We enjoyed the sound quality of the Streambar, but it ultimately fell short of its bigger sibling. There was an obvious lack of sound missing in the center channel, leaving the left and right channels to pick up the slack and fill the room. And while it did a good job, you can score the Smart Soundbar for just a little more money and get a more optimal sound experience.
Samsung Q800T ($679.99, originally $899.99; samsung.com)
One of Samsung’s more recent combination soundbar and subwoofers is the Q800T. As the name suggests, it’s designed to be paired with the QLED family of TVs that the brand makes. The Q800T combines a soundbar with speakers set in different directions with a tall subwoofer.
Our favorite portion of the Q800T was the subwoofer. It not only grounded the mix, taking care of the low and bass tones, but it also allowed us to expand the scope of sound. It’s a wireless subwoofer and can be placed a bit farther away from the bar itself. While this subwoofer handles the lower end of the spectrum, the Q800T handles mids and highs. In other words, they complement each other quite well.
From the soundbar itself, audio is upward and front-firing through a series of speakers inside. It allows music to go above you and directly in front of you. If paired with a Samsung QLED it will even work in tandem with the TV’s internal speakers. Ultimately, though, the audio produced just wasn’t on par with the Sonos Arc.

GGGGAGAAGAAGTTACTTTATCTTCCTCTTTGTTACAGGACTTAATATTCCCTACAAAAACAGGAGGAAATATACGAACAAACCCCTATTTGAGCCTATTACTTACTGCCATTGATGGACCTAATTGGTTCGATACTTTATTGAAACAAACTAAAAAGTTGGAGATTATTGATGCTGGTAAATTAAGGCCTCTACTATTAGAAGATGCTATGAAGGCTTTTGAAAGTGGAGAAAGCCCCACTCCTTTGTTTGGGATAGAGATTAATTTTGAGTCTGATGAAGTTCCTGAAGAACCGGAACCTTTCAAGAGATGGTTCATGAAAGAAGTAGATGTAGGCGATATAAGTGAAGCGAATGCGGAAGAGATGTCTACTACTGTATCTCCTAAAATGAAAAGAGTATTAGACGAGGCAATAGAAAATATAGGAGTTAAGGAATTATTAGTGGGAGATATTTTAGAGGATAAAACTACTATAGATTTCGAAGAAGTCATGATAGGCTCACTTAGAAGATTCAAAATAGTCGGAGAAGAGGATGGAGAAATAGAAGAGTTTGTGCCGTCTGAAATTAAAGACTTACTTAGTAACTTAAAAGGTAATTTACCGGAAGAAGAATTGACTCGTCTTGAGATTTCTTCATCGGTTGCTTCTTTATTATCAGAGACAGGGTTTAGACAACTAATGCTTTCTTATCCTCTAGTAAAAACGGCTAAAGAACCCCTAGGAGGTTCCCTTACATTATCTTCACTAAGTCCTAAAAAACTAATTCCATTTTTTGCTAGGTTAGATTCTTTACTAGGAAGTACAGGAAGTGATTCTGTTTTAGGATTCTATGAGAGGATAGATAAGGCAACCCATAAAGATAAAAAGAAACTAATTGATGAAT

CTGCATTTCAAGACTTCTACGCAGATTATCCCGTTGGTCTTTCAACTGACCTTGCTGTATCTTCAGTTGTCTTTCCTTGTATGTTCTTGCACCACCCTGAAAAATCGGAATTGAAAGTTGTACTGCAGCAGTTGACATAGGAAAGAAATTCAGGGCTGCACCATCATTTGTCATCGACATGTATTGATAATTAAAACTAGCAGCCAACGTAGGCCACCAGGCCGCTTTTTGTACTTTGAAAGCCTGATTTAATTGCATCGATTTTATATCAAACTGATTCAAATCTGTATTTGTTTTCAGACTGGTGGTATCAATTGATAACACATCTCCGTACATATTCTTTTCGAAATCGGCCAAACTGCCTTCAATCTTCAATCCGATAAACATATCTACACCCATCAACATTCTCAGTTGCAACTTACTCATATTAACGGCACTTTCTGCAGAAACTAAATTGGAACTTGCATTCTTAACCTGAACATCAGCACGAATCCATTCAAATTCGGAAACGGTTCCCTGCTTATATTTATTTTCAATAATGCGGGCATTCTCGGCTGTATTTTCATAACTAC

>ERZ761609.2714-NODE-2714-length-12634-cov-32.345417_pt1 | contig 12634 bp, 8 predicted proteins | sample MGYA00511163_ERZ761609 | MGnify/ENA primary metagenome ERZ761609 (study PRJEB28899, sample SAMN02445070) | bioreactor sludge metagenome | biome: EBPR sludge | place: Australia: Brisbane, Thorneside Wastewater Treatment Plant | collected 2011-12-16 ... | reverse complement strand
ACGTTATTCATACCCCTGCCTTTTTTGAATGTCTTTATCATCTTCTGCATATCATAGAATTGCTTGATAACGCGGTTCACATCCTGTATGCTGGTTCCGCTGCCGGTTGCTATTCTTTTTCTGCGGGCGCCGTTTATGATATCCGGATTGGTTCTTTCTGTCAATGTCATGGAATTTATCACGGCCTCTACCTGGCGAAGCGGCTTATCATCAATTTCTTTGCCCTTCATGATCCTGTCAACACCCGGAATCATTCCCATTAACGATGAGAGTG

Sonos Beam ($399; sonos.com)
The Sonos Beam is a really terrific soundbar, and when it first launched it owned the space. But the much more affordable Roku Smart Soundbar is on par with the Sonos Beam.
They really scored very close, with only a few points accounting for the differences. The Beam produced deeper bass and could get a bit louder. But at its price point, we don’t think the device is worth several hundred more. The Roku Smart Soundbar offered many of the same audio modes, such as dialogue enhancement and the ability to reduce loud noises. Sonos did get a leg up for its customizable EQ, though.
Sony HT-S350 ($198, originally $279; amazon.com)
Sony’s entry-level HT-S350 pairs a soundbar with a wireless subwoofer in one package. It has support for many audio mixing standards — Dolby Atmos and DTSX included — but minimal smart connectivity features.